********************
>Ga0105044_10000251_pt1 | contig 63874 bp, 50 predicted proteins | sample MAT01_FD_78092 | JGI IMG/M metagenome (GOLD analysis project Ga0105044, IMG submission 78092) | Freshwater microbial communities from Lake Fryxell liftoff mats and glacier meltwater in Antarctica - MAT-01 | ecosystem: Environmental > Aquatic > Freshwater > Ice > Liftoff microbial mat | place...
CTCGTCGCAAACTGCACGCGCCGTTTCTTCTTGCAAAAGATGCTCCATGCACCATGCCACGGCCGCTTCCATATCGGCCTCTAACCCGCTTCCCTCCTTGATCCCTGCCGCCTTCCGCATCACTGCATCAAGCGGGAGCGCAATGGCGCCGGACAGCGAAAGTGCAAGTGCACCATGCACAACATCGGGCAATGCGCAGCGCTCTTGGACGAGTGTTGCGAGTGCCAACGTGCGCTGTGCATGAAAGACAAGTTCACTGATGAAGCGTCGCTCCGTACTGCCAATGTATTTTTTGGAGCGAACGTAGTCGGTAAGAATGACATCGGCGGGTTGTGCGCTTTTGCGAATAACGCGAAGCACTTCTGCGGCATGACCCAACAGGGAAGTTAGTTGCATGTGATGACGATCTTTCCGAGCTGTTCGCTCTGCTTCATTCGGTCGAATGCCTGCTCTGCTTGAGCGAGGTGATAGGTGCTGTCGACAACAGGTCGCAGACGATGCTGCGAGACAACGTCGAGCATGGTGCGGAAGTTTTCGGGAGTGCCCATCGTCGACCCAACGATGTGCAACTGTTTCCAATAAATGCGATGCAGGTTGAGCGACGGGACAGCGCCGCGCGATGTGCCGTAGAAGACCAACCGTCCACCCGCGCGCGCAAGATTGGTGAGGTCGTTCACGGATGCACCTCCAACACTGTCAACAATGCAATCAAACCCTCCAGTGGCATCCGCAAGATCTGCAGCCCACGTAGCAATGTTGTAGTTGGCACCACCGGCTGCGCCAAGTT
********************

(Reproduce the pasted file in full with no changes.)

>Ga0105044_10000251_pt1 | contig 63874 bp, 50 predicted proteins | sample MAT01_FD_78092 | JGI IMG/M metagenome (GOLD analysis project Ga0105044, IMG submission 78092) | Freshwater microbial communities from Lake Fryxell liftoff mats and glacier meltwater in Antarctica - MAT-01 | ecosystem: Environmental > Aquatic > Freshwater > Ice > Liftoff microbial mat | place...
CTCGTCGCAAACTGCACGCGCCGTTTCTTCTTGCAAAAGATGCTCCATGCACCATGCCACGGCCGCTTCCATATCGGCCTCTAACCCGCTTCCCTCCTTGATCCCTGCCGCCTTCCGCATCACTGCATCAAGCGGGAGCGCAATGGCGCCGGACAGCGAAAGTGCAAGTGCACCATGCACAACATCGGGCAATGCGCAGCGCTCTTGGACGAGTGTTGCGAGTGCCAACGTGCGCTGTGCATGAAAGACAAGTTCACTGATGAAGCGTCGCTCCGTACTGCCAATGTATTTTTTGGAGCGAACGTAGTCGGTAAGAATGACATCGGCGGGTTGTGCGCTTTTGCGAATAACGCGAAGCACTTCTGCGGCATGACCCAACAGGGAAGTTAGTTGCATGTGATGACGATCTTTCCGAGCTGTTCGCTCTGCTTCATTCGGTCGAATGCCTGCTCTGCTTGAGCGAGGTGATAGGTGCTGTCGACAACAGGTCGCAGACGATGCTGCGAGACAACGTCGAGCATGGTGCGGAAGTTTTCGGGAGTGCCCATCGTCGACCCAACGATGTGCAACTGTTTCCAATAAATGCGATGCAGGTTGAGCGACGGGACAGCGCCGCGCGATGTGCCGTAGAAGACCAACCGTCCACCCGCGCGCGCAAGATTGGTGAGGTCGTTCACGGATGCACCTCCAACACTGTCAACAATGCAATCAAACCCTCCAGTGGCATCCGCAAGATCTGCAGCCCACGTAGCAATGTTGTAGTTGGCACCACCGGCTGCGCCAAGTT